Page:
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Tuesday, September 27, 2011

With a whimper

One of the more controversial issues in recent Massachusetts history is playing out quietly in the Massachusetts Senate this week.

It's not that casino gambling doesn't provoke passion any more. But amid the epic Red Sox collapse and cat fight gridlock in Washington, it seems as if the spirit has been wrung out of the debate. Oh wait a minute: what debate?

Sure the Senate plans to spend a large part of this week and next on the topic, but it's really nothing more than a civics class exercise for students who may hang out in the gallery. The fix was in for this piece of legislation since it emerged from behind closed doors in August.

Gone are the days of drama: Deval Patrick battling Sal DiMasi and a House firmly opposed; Deval Patrick battling Robert DeLeo and a House firmly behind a different bill that held sweetheart provisions for DeLeo's district.

Head-swiveling changes like that sucked all the drama out of the debate, enabling the Big Three to craft a bill that has barely managed to grab attention despite the reams of copy written about it.

That's also a product of a process where the lobbyists held center court. Was their a public hearing this year? Probably but who can recall. It would have been another piece of theater, irrelevant to the task dominated by lobbyists plying their craft -- on one side of the issue.

A slim majority of residents are said to support casinos with their promise of jobs and the chance at untold wealth. Nonetheless the bill offers little opportunity for opponents to air their views.

Against a casino in Boston? You are out of luck in voting your preference because the referendum will only be in East Boston, likely home of the DeLeo Dome.

So lean back and enjoy democracy in action. And place your bets on who pays the most to influence where the three casinos and slots parlor are eventually located. Anyone choosing Suffolk Downs-Wonderland wins. Big.

Which is more than can be said for the Red Sox.

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Monday, September 26, 2011

I'm agin it

Let me get this straight: the party that never saw a tax cut it didn't love opposes a plan to keep $1,500 in the pockets of working men and women? Must be because it goes to the job workers and not the "job creators."

The Party of No, which stands firmly against the Buffett Rule and for the Bush tax cuts protecting Americans earning more than $250,000 annually is opposed to tax relief for those earning less than $106,000 annually. The reason?:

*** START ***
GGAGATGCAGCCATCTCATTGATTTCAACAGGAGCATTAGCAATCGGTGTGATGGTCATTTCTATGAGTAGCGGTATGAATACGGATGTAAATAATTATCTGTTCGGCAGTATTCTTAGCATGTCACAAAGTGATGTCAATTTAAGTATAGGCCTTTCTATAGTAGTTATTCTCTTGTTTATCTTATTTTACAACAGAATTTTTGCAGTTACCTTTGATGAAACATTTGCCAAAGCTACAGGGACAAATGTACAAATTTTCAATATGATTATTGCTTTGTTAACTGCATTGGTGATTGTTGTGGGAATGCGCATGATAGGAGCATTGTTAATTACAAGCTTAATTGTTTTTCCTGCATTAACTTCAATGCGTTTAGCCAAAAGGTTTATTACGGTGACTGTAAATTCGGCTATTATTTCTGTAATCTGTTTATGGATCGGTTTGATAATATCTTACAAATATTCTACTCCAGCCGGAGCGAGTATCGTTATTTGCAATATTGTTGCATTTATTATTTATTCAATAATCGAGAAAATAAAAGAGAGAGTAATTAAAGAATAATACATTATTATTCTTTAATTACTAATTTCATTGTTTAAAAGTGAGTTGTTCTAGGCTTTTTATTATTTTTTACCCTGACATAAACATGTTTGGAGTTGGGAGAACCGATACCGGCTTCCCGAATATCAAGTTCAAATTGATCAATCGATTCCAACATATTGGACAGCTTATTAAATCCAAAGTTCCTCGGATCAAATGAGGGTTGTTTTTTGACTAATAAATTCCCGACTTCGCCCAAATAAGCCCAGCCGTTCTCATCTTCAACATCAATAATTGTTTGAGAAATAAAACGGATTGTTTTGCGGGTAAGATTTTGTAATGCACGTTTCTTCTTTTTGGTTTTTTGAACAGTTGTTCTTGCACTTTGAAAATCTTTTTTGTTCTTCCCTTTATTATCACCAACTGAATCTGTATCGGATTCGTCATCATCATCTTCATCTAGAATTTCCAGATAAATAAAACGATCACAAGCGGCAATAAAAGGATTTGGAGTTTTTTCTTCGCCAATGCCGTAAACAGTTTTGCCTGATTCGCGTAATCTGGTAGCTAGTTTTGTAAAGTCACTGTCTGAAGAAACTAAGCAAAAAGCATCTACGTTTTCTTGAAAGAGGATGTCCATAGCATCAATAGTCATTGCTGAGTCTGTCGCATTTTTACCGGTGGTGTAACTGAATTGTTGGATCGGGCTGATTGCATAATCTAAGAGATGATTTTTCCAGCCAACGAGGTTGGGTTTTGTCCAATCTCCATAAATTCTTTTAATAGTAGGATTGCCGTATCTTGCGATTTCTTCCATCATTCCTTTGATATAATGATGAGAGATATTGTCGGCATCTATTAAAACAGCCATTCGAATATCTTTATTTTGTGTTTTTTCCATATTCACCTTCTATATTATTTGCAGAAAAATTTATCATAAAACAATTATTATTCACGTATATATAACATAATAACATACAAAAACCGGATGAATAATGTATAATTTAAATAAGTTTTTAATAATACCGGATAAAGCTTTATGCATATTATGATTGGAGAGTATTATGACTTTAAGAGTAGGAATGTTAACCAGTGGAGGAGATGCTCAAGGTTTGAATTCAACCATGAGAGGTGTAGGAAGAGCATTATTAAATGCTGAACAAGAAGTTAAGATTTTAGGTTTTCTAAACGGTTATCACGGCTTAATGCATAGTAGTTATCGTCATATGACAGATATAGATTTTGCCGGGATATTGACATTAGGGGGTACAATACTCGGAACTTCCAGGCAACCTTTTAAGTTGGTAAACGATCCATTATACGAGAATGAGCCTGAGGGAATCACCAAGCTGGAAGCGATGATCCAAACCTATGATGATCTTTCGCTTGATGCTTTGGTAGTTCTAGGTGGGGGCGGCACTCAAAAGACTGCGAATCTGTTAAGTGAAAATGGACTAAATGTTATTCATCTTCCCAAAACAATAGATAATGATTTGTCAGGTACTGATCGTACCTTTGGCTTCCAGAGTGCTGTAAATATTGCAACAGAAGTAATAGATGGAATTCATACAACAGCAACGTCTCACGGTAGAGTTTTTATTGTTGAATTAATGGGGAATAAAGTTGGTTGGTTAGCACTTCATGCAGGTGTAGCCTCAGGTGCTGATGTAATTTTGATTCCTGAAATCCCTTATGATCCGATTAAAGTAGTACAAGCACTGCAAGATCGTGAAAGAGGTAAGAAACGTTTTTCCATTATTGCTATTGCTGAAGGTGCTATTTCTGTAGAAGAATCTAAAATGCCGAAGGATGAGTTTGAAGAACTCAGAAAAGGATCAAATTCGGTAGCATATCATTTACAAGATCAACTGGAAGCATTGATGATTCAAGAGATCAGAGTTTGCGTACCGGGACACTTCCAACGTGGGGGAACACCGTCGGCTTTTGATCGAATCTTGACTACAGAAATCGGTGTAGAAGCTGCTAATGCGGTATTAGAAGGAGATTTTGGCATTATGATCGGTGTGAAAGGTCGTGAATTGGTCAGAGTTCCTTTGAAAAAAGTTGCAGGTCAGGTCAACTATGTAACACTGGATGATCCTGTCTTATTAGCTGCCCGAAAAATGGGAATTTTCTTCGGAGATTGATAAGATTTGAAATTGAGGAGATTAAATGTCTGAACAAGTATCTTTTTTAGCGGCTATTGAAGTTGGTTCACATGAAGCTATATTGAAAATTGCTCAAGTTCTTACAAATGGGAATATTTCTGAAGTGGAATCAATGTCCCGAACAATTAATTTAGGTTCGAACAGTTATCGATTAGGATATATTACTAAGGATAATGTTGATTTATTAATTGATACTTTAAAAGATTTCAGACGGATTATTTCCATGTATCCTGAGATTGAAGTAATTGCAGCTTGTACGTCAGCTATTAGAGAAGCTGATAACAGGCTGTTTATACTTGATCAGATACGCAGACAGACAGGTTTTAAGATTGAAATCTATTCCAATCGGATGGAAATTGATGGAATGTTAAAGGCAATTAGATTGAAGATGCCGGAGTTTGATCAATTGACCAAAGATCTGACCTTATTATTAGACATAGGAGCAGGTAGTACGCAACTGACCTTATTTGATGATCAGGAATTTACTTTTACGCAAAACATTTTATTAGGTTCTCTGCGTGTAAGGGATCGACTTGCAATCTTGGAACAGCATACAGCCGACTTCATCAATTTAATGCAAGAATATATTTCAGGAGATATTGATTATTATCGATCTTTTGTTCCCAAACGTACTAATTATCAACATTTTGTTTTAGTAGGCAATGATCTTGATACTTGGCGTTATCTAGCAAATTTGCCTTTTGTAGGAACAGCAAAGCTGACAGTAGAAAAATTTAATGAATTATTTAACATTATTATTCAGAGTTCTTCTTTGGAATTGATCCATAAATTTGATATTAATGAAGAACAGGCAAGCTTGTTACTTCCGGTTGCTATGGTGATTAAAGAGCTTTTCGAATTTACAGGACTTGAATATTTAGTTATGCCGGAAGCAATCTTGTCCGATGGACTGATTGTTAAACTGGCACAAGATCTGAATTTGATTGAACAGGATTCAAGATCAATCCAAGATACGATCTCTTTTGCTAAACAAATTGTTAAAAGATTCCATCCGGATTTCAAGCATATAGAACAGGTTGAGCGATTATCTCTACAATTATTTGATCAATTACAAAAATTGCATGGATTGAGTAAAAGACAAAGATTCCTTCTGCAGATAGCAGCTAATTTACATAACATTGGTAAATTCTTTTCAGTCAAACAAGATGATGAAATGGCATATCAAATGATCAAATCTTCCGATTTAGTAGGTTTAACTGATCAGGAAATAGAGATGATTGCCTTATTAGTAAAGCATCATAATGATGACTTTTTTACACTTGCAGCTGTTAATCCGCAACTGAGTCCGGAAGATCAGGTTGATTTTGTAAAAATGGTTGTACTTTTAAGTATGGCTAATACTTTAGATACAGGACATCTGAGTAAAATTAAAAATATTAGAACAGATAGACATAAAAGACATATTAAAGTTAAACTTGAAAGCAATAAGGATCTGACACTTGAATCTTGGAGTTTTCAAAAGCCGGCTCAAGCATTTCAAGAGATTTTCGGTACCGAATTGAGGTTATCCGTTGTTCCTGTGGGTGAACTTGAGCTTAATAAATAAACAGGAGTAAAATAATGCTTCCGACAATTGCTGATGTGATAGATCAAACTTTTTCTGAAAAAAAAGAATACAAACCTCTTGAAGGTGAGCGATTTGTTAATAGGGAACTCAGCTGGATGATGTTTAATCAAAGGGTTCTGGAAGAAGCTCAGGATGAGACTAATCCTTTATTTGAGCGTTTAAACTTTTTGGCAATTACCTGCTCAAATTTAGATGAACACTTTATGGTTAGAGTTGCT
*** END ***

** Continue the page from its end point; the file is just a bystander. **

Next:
“It’s going to add to the deficit, and it’s not going to create any jobs,’’ said Senator Orrin G. Hatch, a Utah Republican who as recently as last year worked with Senator Charles E. Schumer, Democrat of New York, on legislation that included a more modest payroll tax holiday aimed at employers. Hatch said his proposal was significantly different than Obama’s.
Um, the Bush tax cuts extended by Hatch and his crew (with Democratic submission) are going to add $5 trillion to the deficit that "didn't matter" when Ronald Reagan ran the show. The tab for the working person's tax cut? About $240 billion, with some real opportunities for business to be the GOP's treasured "job creators."

What's changed?
"Nothing, really,’’ said Richard K. Kaplan, a tax law professor at the University of Illinois. What has changed, he said, is a Congress that is more polarized and vituperative, with an upcoming election prompting Republicans to oppose any proposal that might boost Obama. ‘There are certain things we all agree on, Democrats and Republicans.’ “It’s not much more sophisticated than ‘I’m against it, because he’s for it,’ ’’ Kaplan said.
So if you withholding taxes go up on Jan. 1, remember it's the anti-tax Republican Party that's behind the tax increase.
“If the last 2 1/2 years have taught us anything, it’s that the conservatives in Congress are absolutely willing to go back on positions they’ve long held if the president decides to embrace those positions,’’ said Michael Linden, director for tax and budget policy at the Center for American Progress, a Washington think tank closely aligned with the White House.
And you can take that to the bank. You know, the ones that Republicans think are over-regulated.

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Sunday, September 25, 2011

The GOP Follies

Herman Cain's win in the Florida GOP straw poll predicts just one thing: Barack Obama shouldn't rush to order the moving van for 1600 Pennsylvania Avenue.